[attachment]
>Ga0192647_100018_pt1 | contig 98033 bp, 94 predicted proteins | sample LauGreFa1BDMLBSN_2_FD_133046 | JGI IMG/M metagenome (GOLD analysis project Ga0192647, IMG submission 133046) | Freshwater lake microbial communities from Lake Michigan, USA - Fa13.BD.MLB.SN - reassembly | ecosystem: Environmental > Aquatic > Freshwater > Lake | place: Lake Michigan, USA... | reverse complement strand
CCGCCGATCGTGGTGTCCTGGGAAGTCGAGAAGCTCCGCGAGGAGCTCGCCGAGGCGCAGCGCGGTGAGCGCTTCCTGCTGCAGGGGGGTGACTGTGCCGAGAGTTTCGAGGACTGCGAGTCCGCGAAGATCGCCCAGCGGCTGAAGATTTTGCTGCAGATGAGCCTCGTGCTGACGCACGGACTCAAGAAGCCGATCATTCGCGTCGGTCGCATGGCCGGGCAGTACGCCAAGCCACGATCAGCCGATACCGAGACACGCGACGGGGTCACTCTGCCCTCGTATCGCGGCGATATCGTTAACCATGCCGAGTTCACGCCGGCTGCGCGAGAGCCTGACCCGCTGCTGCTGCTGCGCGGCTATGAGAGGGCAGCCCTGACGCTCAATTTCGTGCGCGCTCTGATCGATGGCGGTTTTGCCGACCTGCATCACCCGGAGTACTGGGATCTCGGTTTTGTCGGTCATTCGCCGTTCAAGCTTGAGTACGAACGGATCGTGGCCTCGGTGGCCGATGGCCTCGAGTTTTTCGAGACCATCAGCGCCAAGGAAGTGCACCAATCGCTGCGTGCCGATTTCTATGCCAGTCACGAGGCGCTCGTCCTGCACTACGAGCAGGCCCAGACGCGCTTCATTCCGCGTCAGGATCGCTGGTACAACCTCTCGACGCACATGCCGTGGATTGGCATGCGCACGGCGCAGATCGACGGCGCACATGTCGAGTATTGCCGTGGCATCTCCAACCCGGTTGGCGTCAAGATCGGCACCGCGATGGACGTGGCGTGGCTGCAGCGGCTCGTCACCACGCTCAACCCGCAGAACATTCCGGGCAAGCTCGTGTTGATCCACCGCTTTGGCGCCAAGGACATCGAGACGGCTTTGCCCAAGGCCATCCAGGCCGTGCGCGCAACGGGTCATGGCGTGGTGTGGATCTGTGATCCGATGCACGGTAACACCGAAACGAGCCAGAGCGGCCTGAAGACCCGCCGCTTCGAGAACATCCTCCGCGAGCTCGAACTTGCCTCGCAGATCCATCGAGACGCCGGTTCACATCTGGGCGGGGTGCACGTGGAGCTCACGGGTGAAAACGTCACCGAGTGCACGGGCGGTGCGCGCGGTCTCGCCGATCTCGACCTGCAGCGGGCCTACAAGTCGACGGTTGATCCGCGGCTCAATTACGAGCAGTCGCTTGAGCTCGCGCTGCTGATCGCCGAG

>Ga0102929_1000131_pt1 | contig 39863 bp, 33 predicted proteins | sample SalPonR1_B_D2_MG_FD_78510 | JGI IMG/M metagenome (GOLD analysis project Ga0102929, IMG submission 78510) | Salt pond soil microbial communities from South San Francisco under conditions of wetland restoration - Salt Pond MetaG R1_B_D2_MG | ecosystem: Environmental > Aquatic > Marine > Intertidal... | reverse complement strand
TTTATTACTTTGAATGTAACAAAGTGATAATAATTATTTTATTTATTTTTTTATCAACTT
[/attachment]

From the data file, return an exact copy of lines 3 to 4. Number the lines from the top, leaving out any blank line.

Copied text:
>Ga0102929_1000131_pt1 | contig 39863 bp, 33 predicted proteins | sample SalPonR1_B_D2_MG_FD_78510 | JGI IMG/M metagenome (GOLD analysis project Ga0102929, IMG submission 78510) | Salt pond soil microbial communities from South San Francisco under conditions of wetland restoration - Salt Pond MetaG R1_B_D2_MG | ecosystem: Environmental > Aquatic > Marine > Intertidal... | reverse complement strand
TTTATTACTTTGAATGTAACAAAGTGATAATAATTATTTTATTTATTTTTTTATCAACTT